What is the role of the Vocational Expert?
The claimant will testify first. Once they testify regarding the symptoms that keep them from working, the judge will ask the vocational expert some questions about the past relevant work of the claimant. The judge will ask the vocational expert to define the work in terms of exertion and skill level: past relevant work that has been done in the last 15 years and at SGA – which stands for ‘substantial gainful activity’ level.
The vocational expert is not someone who works at the social security office. They are private hires placed in the job. They will give the DOT (Dictionary of Occupational Titles) number, an outdated publishing produced by the government that lists thousands of jobs. The judge will first ask, “Based on the limitation, can this person do any of their past relevant work?” The next question will be, “Are there other jobs out there the person can do?” This can be tricky because you have to consider education level, additional skills from other jobs, and if those skills are transferable to easier work.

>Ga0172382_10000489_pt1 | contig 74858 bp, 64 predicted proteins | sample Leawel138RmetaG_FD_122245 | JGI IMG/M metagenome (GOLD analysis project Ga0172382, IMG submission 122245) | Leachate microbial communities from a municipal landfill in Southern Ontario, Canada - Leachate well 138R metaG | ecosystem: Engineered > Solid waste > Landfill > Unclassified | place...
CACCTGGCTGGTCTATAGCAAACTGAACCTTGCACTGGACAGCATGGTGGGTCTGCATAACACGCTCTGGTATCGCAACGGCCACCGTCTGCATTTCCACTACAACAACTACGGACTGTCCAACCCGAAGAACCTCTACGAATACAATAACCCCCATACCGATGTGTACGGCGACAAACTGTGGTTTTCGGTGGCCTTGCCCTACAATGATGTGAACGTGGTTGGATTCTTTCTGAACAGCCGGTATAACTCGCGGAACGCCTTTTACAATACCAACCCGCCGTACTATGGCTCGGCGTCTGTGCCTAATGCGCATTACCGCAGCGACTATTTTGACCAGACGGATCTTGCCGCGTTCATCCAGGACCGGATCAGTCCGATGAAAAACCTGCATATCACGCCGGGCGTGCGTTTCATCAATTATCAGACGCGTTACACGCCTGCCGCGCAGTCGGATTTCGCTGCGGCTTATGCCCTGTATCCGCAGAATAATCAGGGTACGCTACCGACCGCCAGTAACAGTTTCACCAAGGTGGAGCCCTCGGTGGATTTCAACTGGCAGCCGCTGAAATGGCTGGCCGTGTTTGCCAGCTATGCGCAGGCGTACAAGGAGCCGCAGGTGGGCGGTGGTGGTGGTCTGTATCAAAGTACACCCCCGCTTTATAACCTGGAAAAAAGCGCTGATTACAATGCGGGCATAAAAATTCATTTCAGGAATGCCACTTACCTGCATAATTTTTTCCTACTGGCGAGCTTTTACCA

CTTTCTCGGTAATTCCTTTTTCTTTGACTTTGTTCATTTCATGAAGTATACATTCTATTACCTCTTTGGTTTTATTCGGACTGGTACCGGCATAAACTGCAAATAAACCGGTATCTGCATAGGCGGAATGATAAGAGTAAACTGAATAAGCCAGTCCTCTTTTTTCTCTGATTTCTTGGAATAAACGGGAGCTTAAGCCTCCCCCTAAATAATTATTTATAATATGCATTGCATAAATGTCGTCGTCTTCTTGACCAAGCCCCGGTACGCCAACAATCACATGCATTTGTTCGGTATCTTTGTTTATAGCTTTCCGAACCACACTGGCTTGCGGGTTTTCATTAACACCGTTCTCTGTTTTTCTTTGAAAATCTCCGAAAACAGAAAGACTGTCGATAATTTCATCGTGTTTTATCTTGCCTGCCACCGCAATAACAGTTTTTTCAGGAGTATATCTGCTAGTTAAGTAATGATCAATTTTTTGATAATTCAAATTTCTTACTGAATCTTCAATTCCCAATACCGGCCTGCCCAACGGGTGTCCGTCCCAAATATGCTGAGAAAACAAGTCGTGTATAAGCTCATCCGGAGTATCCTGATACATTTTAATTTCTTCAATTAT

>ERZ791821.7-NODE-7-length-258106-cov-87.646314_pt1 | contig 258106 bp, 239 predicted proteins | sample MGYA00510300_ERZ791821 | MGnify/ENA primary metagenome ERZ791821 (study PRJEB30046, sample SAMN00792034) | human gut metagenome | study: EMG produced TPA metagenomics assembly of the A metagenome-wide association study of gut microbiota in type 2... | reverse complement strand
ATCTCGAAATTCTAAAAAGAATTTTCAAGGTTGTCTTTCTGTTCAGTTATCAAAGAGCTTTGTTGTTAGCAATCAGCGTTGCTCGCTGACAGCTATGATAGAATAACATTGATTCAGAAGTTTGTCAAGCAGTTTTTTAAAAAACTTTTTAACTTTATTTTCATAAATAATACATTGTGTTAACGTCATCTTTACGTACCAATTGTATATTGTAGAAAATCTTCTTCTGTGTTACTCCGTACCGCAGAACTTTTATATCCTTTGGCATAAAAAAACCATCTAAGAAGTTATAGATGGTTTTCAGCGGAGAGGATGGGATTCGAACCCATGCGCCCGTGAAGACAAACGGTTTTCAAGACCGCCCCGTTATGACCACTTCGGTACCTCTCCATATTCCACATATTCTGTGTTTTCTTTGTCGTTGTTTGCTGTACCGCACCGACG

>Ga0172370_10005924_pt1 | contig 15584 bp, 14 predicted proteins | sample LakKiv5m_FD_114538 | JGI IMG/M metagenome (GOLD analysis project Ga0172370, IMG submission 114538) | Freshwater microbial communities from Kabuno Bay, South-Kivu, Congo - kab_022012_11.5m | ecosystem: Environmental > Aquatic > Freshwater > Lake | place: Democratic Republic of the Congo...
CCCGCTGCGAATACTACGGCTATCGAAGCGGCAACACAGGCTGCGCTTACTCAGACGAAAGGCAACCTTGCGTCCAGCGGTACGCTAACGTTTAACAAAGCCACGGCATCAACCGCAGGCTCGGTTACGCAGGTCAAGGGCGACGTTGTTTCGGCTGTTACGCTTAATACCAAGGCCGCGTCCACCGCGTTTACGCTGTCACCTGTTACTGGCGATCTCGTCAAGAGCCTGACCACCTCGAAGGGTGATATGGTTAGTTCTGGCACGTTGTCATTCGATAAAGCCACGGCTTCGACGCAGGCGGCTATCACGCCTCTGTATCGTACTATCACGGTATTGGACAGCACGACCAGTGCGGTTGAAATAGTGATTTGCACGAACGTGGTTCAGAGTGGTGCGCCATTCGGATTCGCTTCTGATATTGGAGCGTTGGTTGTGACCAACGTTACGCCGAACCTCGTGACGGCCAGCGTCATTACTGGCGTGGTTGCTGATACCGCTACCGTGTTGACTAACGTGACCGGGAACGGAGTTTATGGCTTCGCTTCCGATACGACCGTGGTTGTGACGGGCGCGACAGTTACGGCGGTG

The vocational expert is critical because their answers will determine if the person is found disabled or not. When a claim goes to a hearing it is important that you have a skilled social security lawyer that makes sure you get the best out of the case and that knows how to deal with the vocational expert.
One of the reasons you want someone experienced in disability law is because we will know what is important for the vocational expert to understand about the use of each body part. For example, if your hands are the body part that have been injured and your past work was in a position that had a lot of typing and you can no longer do that, it will eliminate other jobs with extreme use of your hands.